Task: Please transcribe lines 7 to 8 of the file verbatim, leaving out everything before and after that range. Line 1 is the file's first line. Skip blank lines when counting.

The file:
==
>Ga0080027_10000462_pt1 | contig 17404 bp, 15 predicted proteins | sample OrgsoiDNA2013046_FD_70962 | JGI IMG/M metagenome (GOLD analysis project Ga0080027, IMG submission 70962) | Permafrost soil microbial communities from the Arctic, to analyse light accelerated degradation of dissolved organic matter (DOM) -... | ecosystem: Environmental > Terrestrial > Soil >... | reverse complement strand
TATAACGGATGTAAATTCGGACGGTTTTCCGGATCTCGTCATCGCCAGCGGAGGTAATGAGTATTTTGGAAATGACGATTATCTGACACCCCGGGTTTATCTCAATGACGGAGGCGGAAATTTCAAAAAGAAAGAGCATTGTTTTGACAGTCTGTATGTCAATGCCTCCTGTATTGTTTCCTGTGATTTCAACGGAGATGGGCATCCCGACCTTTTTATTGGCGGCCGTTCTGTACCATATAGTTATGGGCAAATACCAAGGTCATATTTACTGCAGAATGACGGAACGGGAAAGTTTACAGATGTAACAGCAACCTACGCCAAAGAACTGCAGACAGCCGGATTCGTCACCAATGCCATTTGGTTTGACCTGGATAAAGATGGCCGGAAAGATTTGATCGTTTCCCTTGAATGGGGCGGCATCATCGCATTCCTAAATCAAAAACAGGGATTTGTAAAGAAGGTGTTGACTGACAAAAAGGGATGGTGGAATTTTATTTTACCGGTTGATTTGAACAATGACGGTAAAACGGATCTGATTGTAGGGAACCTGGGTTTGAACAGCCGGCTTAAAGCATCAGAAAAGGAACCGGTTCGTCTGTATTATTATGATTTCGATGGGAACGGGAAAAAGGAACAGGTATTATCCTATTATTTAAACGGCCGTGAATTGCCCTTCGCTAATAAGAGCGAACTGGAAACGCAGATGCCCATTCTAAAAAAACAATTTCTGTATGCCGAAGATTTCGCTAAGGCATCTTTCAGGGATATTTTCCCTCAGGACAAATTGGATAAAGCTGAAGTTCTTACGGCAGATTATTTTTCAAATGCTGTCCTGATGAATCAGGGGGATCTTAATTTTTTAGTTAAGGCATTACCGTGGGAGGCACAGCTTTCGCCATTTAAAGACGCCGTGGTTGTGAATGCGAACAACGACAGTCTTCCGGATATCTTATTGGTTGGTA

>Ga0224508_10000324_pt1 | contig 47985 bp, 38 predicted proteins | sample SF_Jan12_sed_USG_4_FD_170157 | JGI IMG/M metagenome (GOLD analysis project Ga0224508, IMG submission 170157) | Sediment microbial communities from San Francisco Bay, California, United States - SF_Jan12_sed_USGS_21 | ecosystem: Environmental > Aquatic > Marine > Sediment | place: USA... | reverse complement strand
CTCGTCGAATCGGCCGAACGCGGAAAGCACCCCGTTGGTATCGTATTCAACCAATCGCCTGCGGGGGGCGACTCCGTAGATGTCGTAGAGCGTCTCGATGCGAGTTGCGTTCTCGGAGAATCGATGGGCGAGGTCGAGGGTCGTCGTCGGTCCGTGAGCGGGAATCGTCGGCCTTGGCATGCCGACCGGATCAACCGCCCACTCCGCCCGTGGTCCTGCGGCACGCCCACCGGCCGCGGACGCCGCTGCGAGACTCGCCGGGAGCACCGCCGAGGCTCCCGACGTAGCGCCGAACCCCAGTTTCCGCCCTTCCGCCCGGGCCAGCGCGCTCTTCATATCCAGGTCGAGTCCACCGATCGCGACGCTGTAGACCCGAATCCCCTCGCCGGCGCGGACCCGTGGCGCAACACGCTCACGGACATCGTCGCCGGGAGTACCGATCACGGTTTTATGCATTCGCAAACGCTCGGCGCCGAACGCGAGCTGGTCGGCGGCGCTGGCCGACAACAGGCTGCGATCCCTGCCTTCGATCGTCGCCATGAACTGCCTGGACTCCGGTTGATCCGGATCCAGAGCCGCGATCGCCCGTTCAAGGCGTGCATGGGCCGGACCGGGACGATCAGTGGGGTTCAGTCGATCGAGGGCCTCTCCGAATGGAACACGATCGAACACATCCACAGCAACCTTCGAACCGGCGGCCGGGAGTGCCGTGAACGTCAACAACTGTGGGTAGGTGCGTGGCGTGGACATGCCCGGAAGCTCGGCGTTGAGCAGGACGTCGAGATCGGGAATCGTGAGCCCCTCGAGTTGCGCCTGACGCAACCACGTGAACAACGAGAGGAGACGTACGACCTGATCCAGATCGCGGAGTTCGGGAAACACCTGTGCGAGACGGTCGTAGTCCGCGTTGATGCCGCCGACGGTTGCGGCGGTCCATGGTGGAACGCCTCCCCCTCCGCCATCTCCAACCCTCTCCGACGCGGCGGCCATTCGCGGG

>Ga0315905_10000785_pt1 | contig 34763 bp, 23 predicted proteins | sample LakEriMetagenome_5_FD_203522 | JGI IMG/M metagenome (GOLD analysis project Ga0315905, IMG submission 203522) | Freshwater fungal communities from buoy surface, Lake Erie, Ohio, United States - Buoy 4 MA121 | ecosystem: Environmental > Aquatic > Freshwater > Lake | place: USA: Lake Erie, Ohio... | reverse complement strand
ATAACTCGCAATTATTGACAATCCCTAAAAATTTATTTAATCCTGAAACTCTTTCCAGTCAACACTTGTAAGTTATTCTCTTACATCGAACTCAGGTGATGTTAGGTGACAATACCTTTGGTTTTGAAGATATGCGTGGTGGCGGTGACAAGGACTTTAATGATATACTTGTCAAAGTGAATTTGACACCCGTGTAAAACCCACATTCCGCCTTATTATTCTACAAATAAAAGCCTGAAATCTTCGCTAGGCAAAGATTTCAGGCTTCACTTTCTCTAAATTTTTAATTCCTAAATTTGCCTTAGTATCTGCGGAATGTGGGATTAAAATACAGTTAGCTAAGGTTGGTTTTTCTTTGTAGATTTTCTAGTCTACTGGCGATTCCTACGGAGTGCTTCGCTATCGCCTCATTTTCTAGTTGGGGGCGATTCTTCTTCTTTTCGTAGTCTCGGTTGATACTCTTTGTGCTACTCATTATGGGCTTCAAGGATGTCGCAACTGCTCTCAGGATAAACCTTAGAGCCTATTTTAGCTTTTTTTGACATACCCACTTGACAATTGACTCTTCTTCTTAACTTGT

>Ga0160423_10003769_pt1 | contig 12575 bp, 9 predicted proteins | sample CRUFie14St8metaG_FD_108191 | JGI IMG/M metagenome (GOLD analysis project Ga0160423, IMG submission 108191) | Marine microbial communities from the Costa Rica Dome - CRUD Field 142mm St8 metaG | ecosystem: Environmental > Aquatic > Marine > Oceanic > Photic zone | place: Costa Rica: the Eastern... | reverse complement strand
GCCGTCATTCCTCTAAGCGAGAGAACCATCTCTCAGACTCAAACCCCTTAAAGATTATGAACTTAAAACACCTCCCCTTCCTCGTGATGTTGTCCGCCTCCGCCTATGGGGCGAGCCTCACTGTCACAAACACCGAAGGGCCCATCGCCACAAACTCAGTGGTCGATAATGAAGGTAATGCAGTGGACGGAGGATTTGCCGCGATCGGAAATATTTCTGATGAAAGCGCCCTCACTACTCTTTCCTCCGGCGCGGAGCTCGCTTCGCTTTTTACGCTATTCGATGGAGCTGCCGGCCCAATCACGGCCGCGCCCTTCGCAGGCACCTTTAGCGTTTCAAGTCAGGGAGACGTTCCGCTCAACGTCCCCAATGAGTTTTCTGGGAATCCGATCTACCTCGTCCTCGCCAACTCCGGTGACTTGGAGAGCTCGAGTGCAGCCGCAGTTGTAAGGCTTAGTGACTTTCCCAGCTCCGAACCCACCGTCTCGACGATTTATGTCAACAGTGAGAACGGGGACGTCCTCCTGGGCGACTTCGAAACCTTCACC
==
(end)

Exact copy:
>Ga0160423_10003769_pt1 | contig 12575 bp, 9 predicted proteins | sample CRUFie14St8metaG_FD_108191 | JGI IMG/M metagenome (GOLD analysis project Ga0160423, IMG submission 108191) | Marine microbial communities from the Costa Rica Dome - CRUD Field 142mm St8 metaG | ecosystem: Environmental > Aquatic > Marine > Oceanic > Photic zone | place: Costa Rica: the Eastern... | reverse complement strand
GCCGTCATTCCTCTAAGCGAGAGAACCATCTCTCAGACTCAAACCCCTTAAAGATTATGAACTTAAAACACCTCCCCTTCCTCGTGATGTTGTCCGCCTCCGCCTATGGGGCGAGCCTCACTGTCACAAACACCGAAGGGCCCATCGCCACAAACTCAGTGGTCGATAATGAAGGTAATGCAGTGGACGGAGGATTTGCCGCGATCGGAAATATTTCTGATGAAAGCGCCCTCACTACTCTTTCCTCCGGCGCGGAGCTCGCTTCGCTTTTTACGCTATTCGATGGAGCTGCCGGCCCAATCACGGCCGCGCCCTTCGCAGGCACCTTTAGCGTTTCAAGTCAGGGAGACGTTCCGCTCAACGTCCCCAATGAGTTTTCTGGGAATCCGATCTACCTCGTCCTCGCCAACTCCGGTGACTTGGAGAGCTCGAGTGCAGCCGCAGTTGTAAGGCTTAGTGACTTTCCCAGCTCCGAACCCACCGTCTCGACGATTTATGTCAACAGTGAGAACGGGGACGTCCTCCTGGGCGACTTCGAAACCTTCACC